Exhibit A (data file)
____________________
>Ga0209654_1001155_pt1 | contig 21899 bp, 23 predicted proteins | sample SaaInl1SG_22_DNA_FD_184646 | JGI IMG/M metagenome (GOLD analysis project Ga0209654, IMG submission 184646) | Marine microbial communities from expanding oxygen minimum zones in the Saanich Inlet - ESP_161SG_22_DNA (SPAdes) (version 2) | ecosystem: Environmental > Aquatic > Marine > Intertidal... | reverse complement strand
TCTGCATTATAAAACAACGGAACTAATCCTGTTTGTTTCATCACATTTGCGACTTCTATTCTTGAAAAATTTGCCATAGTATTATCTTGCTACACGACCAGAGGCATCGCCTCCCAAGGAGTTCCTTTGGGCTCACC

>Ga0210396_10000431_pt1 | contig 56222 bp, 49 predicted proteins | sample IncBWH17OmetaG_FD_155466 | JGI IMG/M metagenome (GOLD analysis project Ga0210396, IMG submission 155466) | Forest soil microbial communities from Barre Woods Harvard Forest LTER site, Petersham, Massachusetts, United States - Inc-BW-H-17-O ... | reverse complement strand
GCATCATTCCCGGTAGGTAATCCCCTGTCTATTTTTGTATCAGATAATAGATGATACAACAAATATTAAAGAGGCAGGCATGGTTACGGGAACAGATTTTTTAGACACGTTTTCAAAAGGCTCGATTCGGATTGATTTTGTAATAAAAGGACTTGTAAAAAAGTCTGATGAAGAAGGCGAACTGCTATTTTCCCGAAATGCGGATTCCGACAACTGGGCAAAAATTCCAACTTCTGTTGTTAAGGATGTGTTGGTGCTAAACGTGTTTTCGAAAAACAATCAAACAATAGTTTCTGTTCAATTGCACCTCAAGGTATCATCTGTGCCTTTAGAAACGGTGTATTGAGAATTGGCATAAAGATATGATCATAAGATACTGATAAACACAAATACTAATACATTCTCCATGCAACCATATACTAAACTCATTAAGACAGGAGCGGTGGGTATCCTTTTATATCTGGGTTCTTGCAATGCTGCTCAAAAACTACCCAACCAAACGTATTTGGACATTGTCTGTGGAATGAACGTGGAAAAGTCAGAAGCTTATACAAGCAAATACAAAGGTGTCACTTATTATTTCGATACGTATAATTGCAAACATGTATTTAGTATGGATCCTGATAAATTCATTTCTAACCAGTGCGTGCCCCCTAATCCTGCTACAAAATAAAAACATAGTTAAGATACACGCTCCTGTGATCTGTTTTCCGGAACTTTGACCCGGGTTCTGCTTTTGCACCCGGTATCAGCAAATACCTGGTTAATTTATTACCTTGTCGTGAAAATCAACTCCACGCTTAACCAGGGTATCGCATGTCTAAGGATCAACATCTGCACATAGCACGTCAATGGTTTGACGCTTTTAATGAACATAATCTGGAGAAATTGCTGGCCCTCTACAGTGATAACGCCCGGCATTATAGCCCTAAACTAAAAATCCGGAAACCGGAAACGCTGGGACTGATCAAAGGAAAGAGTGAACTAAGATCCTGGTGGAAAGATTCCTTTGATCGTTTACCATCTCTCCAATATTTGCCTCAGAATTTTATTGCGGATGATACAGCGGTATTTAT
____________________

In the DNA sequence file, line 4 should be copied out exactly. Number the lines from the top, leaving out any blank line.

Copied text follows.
GCATCATTCCCGGTAGGTAATCCCCTGTCTATTTTTGTATCAGATAATAGATGATACAACAAATATTAAAGAGGCAGGCATGGTTACGGGAACAGATTTTTTAGACACGTTTTCAAAAGGCTCGATTCGGATTGATTTTGTAATAAAAGGACTTGTAAAAAAGTCTGATGAAGAAGGCGAACTGCTATTTTCCCGAAATGCGGATTCCGACAACTGGGCAAAAATTCCAACTTCTGTTGTTAAGGATGTGTTGGTGCTAAACGTGTTTTCGAAAAACAATCAAACAATAGTTTCTGTTCAATTGCACCTCAAGGTATCATCTGTGCCTTTAGAAACGGTGTATTGAGAATTGGCATAAAGATATGATCATAAGATACTGATAAACACAAATACTAATACATTCTCCATGCAACCATATACTAAACTCATTAAGACAGGAGCGGTGGGTATCCTTTTATATCTGGGTTCTTGCAATGCTGCTCAAAAACTACCCAACCAAACGTATTTGGACATTGTCTGTGGAATGAACGTGGAAAAGTCAGAAGCTTATACAAGCAAATACAAAGGTGTCACTTATTATTTCGATACGTATAATTGCAAACATGTATTTAGTATGGATCCTGATAAATTCATTTCTAACCAGTGCGTGCCCCCTAATCCTGCTACAAAATAAAAACATAGTTAAGATACACGCTCCTGTGATCTGTTTTCCGGAACTTTGACCCGGGTTCTGCTTTTGCACCCGGTATCAGCAAATACCTGGTTAATTTATTACCTTGTCGTGAAAATCAACTCCACGCTTAACCAGGGTATCGCATGTCTAAGGATCAACATCTGCACATAGCACGTCAATGGTTTGACGCTTTTAATGAACATAATCTGGAGAAATTGCTGGCCCTCTACAGTGATAACGCCCGGCATTATAGCCCTAAACTAAAAATCCGGAAACCGGAAACGCTGGGACTGATCAAAGGAAAGAGTGAACTAAGATCCTGGTGGAAAGATTCCTTTGATCGTTTACCATCTCTCCAATATTTGCCTCAGAATTTTATTGCGGATGATACAGCGGTATTTAT